Diocese: Diocese of New York and New Jersey
Deanery: New York City Deanery
340 E 71st St
New York, New York 10021
Bethesda, MD 20817
New York, NY 10014
The Church can be reached by car (and parking is easily available on Sunday mornings) or by public transportation. Take bus #15 on First Ave from downtown to 71st St, or subway #6 to 68th St/Hunter College and walk 3 blocks north and 3 blocks east. The church is located by the corner of First Ave.
Schedule of Services
5:00 PM Bible Class (English).
6:00 PM All-Night Vigil and Confessions.
9:00 AM Choir Rehearsal and voice class; 10:00 AM Divine Liturgy, followed by Coffee & Fellowship Hour (12 Noon), Bible Class in Russian (12:45 PM) and Sunday School (1:00 PM).
6:00 PM Vesperal Liturgy.
Eves of Great Feasts falling on work days
6:00 PM Liturgy of the Presanctified Gifts followed by Lenten Dinner and Discussion.
Friday Evenings in Great Lent
One half-hour before all Liturgies; after Saturday evening All-Night Vigils.
Please call the church at 212-744-8502 or check our website at www.christthesaviornyc.org for schedule of other services, or call the pastor to arrange Baptisms, Marriages, Memorials, Thanksgiving Services, etc, or to make an appointment with the priest.
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In 1994, Christ the Savior Orthodox Church in Manhattan celebrated its 70th anniversary. The anniversary coincided with the bicentennial celebration of Orthodoxy in America, and with the 70th anniversary of the canonical Independence of Russian Metropolia in North America, proclaimed by the Detroit Sobor in 1924. The decision of the Sobor was directly connected with teh founding of Christ the Savior Church in New York City. By both these events, the Orthodox faithful responded to the violent advances of the “Living Church,” inspired and shielded by the Soviet Regime. The “Living Church” claimed, rather successfully The properties of the Metropolia, and gained, by church trial, St Nicholas Church in New York City, the pontifical Cathedral of the Metropolia.
To replace this loss, Christ the Savior Church was incorporated by a hundred of Russian immigrants with the blessing of Metropolitan Platon. The congregation began growing rapidly, andin 1927 it purchased the building on Madison Ave and 121st St in Manhattan. In the 1930s and 40s Christ the Savior became the biggest Russian church in the city with various community services and activities. At one time it used to provide space for the classes of St Vladimir’s Theological Seminary. In December of 1948 Metropolitan Theophil with the Synod of Bishops elevated Christ the Savior Church to status of the Cathedral see of New York City.
Then a long period of decline followed that eventually forced the governing board to sell the church building in Harlem and move to the more modest premises on the East Side. In 1976, Fr John Meyendorff became rector of the church and under him a new, English-speaking community with Fr Stephen Plumlee as its pastor, joined the congregation. For a year the Russian Community was served by Fr Alexis Vinogradov who then invited Fr Michael Aksionov Meerson, then a recent immigrant from the Soviet Union, to take his place. For several years, two communities, a Russian-speaking one with Fr Michael and an English-speaking one with Fr Stephen Plumlee lived and worshipped together under the leadership of Fr John Meyendorff.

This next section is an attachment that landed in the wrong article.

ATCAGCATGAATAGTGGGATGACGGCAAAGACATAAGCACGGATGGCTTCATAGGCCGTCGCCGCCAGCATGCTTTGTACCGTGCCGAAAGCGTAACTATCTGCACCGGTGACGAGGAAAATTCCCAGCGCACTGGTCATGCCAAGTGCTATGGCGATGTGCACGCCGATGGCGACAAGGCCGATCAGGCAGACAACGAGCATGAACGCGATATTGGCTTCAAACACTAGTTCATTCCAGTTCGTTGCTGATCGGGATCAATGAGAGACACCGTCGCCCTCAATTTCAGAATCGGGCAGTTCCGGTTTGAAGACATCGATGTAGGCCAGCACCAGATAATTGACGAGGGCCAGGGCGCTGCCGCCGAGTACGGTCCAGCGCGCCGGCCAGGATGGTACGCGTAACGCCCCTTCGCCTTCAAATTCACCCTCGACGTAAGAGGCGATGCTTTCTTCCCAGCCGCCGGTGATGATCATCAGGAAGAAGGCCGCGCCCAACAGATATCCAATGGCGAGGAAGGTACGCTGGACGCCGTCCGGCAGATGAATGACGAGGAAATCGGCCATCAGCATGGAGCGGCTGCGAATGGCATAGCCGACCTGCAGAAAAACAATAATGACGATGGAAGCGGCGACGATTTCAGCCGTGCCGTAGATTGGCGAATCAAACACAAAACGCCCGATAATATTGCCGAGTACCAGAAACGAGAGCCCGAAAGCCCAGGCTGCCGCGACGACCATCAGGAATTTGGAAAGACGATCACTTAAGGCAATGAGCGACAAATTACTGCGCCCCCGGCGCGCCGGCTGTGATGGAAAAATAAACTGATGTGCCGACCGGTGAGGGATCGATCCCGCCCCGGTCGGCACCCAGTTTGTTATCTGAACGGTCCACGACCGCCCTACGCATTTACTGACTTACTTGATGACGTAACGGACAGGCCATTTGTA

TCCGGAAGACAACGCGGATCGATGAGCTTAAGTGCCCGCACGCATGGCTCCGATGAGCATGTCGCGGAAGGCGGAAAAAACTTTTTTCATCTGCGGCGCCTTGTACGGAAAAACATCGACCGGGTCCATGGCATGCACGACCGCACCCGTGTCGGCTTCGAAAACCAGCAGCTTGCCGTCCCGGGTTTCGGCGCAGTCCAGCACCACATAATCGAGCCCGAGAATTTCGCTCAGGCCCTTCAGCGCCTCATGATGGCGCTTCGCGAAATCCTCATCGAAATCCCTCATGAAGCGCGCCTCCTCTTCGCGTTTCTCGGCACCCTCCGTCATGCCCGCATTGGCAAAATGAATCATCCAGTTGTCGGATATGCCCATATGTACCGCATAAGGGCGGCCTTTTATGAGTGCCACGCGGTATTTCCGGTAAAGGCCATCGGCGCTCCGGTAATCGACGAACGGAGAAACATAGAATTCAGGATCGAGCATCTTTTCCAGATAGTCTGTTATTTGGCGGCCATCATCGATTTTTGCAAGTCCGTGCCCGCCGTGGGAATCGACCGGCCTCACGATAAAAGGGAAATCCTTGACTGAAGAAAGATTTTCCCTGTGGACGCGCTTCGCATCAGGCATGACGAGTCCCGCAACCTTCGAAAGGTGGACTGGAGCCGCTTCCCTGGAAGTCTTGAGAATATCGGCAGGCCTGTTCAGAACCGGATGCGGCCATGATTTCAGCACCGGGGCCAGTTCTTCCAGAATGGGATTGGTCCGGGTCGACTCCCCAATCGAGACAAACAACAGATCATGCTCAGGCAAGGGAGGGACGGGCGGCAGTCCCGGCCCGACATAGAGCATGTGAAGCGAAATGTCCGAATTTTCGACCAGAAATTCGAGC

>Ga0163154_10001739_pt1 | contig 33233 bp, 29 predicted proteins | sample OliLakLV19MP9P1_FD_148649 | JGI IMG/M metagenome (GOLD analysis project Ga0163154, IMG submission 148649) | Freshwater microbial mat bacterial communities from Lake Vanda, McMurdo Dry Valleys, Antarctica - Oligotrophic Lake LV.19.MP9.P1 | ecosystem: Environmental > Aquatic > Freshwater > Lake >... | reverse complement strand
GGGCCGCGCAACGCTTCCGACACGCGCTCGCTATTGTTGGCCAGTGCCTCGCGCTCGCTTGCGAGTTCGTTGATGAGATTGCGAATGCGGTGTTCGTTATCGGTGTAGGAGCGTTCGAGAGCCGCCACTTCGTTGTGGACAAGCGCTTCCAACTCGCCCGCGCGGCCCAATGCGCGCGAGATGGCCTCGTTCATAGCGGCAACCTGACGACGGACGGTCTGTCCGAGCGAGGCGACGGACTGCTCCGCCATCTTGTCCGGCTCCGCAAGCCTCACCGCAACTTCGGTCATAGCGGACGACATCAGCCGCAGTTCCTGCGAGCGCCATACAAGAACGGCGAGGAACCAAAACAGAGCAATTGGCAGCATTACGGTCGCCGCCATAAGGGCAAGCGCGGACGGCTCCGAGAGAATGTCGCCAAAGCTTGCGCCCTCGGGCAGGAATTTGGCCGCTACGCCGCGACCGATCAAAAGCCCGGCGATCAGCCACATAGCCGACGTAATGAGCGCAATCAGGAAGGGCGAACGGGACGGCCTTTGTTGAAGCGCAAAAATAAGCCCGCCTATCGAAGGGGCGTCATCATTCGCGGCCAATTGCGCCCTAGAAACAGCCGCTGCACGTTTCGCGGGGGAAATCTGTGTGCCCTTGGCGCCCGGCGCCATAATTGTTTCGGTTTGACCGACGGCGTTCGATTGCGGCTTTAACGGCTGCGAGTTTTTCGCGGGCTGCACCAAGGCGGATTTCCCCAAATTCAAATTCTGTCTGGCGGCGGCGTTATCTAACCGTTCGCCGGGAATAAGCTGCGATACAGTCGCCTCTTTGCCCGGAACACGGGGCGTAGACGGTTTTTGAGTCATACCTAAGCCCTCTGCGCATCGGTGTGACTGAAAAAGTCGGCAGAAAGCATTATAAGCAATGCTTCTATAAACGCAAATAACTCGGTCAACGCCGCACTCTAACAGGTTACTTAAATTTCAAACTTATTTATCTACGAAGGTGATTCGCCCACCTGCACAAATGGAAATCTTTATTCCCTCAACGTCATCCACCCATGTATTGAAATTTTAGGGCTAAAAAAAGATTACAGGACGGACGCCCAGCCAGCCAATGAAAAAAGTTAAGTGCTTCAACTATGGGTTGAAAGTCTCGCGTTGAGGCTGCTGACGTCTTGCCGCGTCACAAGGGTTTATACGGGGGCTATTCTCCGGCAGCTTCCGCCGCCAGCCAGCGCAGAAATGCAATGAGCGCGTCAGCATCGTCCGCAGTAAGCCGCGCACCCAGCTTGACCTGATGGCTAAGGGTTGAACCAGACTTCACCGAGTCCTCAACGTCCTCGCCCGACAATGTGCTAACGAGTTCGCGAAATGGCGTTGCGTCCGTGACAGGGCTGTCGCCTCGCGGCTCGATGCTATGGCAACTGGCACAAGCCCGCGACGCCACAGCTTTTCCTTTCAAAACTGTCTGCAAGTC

Several gifted choir directors like Julia Holmes, Matushka Olga Meerson, Sarah Loft-Morris, and Lynette Gahim conducted here. At present, two choir directors, Natasha Lutov and Ekaterina Calmus lead the choir.
In 1985 the English-speaking community under the leadership of Fr Stephen Morris formed a new congregation known as St Mary Magdalene Mission and began worshipping on the premises of Union Theological Seminary in the vicinity of Columbia University where Fr Morris became the OCA Chaplain. At present the pastor of St Magdalene Mission is Fr Yakov Ryklin, a former parishioner of Christ the Savior Church. Christ the Savior turned into a bi-lingual community with worship and activities in two languages: English and Russian. It is still served by Fr Michael Meerson, made rector in 1985.
The community keeps growing. it is a friendly place where two groups—new immigrants from the former Soviet Union, and Americans, most of them converts to the Orthodox Church, worship and work in unity. The average age is between 30 and 40. There are many children in the parish. Visitors are most welcome and have a good chance to meet interesting people at the coffee hour after Sunday Liturgy.